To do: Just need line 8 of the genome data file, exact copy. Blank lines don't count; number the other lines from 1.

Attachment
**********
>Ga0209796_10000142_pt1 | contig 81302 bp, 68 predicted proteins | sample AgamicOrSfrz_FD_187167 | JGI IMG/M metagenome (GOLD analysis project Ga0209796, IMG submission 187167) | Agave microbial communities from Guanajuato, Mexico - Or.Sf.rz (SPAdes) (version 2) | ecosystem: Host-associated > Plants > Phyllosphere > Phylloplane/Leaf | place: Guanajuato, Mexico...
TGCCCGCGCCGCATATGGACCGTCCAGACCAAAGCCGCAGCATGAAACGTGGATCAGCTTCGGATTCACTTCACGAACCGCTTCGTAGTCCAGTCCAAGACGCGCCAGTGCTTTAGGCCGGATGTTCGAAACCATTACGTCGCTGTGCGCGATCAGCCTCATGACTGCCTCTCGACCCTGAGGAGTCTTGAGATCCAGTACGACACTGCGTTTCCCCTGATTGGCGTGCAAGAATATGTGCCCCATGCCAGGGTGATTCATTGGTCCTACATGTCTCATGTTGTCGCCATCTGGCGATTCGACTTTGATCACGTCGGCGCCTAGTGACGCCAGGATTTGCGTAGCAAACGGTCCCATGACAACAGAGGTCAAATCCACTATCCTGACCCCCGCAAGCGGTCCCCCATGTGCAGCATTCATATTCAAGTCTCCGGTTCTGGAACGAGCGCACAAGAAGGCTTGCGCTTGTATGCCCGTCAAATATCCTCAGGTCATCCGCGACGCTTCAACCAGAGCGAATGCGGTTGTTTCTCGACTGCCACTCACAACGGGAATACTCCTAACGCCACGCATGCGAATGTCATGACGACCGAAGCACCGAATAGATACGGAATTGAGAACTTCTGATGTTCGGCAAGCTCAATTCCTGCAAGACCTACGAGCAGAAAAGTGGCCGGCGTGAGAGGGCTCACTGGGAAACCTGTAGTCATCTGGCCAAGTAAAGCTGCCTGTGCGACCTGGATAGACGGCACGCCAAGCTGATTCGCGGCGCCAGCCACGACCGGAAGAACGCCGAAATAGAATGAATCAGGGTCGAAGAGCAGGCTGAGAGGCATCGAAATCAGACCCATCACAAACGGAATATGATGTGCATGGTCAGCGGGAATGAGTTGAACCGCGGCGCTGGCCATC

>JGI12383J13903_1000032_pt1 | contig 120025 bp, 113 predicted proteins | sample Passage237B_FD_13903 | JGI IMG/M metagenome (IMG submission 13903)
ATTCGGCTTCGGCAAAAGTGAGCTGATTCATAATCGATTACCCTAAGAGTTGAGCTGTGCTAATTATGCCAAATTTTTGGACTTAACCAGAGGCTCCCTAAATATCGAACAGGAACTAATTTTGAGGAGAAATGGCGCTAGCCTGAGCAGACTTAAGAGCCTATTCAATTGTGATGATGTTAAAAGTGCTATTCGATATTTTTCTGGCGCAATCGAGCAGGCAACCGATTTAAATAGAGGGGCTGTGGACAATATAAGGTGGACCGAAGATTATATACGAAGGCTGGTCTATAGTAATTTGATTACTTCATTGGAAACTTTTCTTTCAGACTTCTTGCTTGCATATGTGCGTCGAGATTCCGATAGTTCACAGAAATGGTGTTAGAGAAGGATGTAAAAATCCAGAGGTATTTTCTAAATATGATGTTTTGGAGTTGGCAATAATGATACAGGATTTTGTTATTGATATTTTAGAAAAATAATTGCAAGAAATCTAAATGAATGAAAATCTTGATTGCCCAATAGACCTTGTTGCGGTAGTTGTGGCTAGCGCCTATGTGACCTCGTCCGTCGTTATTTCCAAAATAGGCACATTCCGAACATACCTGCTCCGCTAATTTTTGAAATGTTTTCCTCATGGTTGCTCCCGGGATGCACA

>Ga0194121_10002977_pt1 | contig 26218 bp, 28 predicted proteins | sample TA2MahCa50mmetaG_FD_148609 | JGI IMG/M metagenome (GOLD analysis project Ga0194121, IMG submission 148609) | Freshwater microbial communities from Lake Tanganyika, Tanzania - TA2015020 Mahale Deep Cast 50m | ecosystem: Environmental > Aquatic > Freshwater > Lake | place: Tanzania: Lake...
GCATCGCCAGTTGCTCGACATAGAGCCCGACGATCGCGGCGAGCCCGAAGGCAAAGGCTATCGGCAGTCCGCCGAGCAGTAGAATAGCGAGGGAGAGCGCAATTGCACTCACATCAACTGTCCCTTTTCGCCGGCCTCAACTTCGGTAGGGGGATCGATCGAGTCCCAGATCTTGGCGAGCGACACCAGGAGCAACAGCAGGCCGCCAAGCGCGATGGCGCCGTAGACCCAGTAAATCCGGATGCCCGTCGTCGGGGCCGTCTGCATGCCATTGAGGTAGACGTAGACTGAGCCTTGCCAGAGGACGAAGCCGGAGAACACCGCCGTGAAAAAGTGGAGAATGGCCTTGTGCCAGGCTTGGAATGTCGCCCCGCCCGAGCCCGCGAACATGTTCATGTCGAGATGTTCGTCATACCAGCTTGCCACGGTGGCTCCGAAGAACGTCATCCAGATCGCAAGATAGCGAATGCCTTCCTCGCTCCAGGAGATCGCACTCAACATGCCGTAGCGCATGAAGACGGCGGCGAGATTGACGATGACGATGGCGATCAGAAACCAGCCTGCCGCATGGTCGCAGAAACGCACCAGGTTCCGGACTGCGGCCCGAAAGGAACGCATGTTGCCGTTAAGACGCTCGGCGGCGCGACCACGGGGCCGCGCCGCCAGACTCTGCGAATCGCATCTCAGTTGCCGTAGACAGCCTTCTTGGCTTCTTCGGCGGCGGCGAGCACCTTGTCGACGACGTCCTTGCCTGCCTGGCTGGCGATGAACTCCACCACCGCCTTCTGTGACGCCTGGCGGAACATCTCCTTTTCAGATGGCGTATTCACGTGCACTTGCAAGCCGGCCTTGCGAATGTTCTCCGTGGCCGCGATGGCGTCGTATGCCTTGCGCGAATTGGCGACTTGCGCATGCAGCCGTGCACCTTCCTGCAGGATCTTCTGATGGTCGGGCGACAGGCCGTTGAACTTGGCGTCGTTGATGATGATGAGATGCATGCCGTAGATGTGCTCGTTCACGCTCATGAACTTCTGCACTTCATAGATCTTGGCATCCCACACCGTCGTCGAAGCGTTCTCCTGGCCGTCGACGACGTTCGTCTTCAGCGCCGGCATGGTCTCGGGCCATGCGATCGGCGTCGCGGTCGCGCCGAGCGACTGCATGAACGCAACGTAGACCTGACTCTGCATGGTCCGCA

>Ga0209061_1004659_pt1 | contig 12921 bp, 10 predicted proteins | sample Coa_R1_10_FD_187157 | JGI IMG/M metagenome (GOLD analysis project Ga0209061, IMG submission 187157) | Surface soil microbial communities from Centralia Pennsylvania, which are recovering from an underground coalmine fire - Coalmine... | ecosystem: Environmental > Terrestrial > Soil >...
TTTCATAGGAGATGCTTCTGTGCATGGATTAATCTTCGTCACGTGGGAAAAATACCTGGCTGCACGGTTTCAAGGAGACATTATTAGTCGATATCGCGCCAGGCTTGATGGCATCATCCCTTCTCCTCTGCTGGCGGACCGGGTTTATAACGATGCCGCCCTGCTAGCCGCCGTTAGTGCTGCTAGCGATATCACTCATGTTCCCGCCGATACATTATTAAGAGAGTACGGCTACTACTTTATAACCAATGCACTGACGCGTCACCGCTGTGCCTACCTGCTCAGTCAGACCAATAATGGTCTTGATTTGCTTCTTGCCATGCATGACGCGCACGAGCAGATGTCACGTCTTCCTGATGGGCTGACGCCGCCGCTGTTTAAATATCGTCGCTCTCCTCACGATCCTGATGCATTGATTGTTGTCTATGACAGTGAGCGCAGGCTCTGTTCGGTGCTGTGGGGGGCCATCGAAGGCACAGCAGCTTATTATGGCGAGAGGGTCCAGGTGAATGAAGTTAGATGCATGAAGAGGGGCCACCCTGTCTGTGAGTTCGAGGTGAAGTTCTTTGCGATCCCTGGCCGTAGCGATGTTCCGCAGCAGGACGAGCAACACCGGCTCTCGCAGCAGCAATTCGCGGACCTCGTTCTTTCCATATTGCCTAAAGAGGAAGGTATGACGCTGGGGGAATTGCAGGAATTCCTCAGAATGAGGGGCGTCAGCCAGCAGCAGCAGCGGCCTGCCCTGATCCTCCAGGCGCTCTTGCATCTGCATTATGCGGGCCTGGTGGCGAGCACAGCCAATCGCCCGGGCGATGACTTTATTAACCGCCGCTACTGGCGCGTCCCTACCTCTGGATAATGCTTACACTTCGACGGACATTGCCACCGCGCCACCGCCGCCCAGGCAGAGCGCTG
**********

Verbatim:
TTTCATAGGAGATGCTTCTGTGCATGGATTAATCTTCGTCACGTGGGAAAAATACCTGGCTGCACGGTTTCAAGGAGACATTATTAGTCGATATCGCGCCAGGCTTGATGGCATCATCCCTTCTCCTCTGCTGGCGGACCGGGTTTATAACGATGCCGCCCTGCTAGCCGCCGTTAGTGCTGCTAGCGATATCACTCATGTTCCCGCCGATACATTATTAAGAGAGTACGGCTACTACTTTATAACCAATGCACTGACGCGTCACCGCTGTGCCTACCTGCTCAGTCAGACCAATAATGGTCTTGATTTGCTTCTTGCCATGCATGACGCGCACGAGCAGATGTCACGTCTTCCTGATGGGCTGACGCCGCCGCTGTTTAAATATCGTCGCTCTCCTCACGATCCTGATGCATTGATTGTTGTCTATGACAGTGAGCGCAGGCTCTGTTCGGTGCTGTGGGGGGCCATCGAAGGCACAGCAGCTTATTATGGCGAGAGGGTCCAGGTGAATGAAGTTAGATGCATGAAGAGGGGCCACCCTGTCTGTGAGTTCGAGGTGAAGTTCTTTGCGATCCCTGGCCGTAGCGATGTTCCGCAGCAGGACGAGCAACACCGGCTCTCGCAGCAGCAATTCGCGGACCTCGTTCTTTCCATATTGCCTAAAGAGGAAGGTATGACGCTGGGGGAATTGCAGGAATTCCTCAGAATGAGGGGCGTCAGCCAGCAGCAGCAGCGGCCTGCCCTGATCCTCCAGGCGCTCTTGCATCTGCATTATGCGGGCCTGGTGGCGAGCACAGCCAATCGCCCGGGCGATGACTTTATTAACCGCCGCTACTGGCGCGTCCCTACCTCTGGATAATGCTTACACTTCGACGGACATTGCCACCGCGCCACCGCCGCCCAGGCAGAGCGCTG